Farm Advocates and Animal Rights Activists in Fight over Dog Breeding

A longstanding dispute over dog breeding has reignited in Missouri, pitting the farm community against animal rights activists.

Two years ago, the Humane Society of the United States spearheaded a ballot initiative in Missouri that would have toughened regulations on dog breeders. The new rules would have capped the number of dogs breeders could use, would have required resting periods between breeding, and would have mandated that breeders feed animals daily and regularly. The measure passed with 51 percent of the vote.

The reason for the ongoing controversy stems from the actions of the Missouri legislature. Four months after the ballot initiative passed, the Missouri Senate voted to repeal the initiative, with their colleagues in the House passing similar legislation ten months later.

In response to this repeal, the Humane Society of the United States is collecting signatures for a constitutional amendment that would limit the power of the legislature to overturn ballot initiatives. The new amendment would require a three-fourths majority vote to repeal voter sponsored bills.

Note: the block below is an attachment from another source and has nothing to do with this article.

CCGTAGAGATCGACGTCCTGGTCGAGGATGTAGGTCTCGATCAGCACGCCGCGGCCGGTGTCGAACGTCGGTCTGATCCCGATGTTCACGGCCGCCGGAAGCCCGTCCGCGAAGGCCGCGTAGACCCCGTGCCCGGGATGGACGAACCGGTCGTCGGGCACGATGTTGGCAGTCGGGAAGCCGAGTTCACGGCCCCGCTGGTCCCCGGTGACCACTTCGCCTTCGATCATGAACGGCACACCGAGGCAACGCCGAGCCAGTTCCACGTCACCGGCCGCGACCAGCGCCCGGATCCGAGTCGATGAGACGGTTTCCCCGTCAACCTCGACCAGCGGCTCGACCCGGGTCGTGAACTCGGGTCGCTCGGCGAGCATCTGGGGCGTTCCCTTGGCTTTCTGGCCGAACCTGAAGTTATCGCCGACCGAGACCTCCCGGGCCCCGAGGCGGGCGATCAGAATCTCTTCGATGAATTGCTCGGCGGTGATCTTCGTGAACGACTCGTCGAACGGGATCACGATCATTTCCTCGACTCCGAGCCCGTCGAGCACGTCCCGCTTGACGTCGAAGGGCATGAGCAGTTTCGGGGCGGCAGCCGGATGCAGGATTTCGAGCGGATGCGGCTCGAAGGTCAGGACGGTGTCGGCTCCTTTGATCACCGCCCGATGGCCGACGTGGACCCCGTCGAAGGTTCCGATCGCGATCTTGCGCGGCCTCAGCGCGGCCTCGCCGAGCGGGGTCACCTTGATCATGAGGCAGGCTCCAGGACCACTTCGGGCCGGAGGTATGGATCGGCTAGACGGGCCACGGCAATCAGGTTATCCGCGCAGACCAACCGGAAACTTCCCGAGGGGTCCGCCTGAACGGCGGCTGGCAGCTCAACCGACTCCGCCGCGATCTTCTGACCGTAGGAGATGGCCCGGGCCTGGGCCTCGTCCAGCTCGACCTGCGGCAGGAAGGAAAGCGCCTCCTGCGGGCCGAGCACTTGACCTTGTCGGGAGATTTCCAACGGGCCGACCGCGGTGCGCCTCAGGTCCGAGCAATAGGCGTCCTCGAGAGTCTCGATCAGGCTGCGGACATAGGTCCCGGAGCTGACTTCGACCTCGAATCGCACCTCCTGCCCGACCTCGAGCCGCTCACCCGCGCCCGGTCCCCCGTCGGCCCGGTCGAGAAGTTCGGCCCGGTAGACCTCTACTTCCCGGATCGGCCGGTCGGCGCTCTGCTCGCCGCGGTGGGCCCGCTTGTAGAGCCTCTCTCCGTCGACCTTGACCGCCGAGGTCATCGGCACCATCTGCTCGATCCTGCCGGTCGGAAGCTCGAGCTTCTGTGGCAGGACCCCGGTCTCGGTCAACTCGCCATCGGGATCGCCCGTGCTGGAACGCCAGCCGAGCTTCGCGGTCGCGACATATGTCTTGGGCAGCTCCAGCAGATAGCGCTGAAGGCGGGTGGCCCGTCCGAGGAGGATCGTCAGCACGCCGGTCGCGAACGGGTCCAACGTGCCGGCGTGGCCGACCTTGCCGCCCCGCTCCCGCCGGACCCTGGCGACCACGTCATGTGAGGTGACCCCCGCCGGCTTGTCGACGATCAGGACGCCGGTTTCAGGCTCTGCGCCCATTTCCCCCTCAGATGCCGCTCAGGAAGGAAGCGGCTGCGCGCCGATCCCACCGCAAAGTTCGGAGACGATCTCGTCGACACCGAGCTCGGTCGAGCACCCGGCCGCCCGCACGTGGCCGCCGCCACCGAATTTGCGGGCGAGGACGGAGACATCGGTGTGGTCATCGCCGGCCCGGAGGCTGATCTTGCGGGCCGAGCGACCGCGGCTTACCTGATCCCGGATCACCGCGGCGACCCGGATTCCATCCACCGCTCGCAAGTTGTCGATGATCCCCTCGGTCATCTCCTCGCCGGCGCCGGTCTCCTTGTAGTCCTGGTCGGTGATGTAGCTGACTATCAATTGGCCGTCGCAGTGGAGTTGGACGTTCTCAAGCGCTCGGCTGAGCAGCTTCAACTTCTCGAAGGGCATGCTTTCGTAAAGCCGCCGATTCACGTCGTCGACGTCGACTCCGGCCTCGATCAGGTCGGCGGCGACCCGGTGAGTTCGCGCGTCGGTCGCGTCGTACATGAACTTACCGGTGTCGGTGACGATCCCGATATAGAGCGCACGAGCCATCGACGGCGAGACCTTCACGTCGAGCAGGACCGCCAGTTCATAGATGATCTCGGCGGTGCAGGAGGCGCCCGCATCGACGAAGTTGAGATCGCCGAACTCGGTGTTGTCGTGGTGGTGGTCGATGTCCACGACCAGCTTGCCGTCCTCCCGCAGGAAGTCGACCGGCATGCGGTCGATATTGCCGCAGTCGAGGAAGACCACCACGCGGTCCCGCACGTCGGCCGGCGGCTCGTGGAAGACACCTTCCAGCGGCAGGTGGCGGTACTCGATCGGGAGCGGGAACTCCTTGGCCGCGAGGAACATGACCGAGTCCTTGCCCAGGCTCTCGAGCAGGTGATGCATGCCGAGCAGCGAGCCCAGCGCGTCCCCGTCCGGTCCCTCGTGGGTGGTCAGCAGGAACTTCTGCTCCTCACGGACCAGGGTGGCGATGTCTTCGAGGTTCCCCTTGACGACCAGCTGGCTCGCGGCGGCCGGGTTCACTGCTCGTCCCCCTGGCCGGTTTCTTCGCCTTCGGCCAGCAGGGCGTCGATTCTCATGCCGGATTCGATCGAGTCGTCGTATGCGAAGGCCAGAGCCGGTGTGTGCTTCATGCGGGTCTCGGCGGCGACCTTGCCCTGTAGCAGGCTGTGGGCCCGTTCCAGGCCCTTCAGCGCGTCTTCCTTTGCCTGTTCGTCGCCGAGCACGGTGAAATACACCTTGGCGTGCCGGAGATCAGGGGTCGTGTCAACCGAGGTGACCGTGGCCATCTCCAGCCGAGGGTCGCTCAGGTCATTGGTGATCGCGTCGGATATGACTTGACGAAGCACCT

Farmers and Missouri farm advocacy groups have responded with anger to the HSUS’s new initiative, forming an alliance of organizations (ranging from the Missouri Pork Association to Cargill and Monsanto) known as Missouri Farmers Care. This group has accused the HSUS of attempting to outlaw agriculture in Missouri, claiming that, “They [aren’t] going to stop at pets. They’re going after all of our farm animals.

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Written by: Justin Ellison / Farm Plus Staff Writer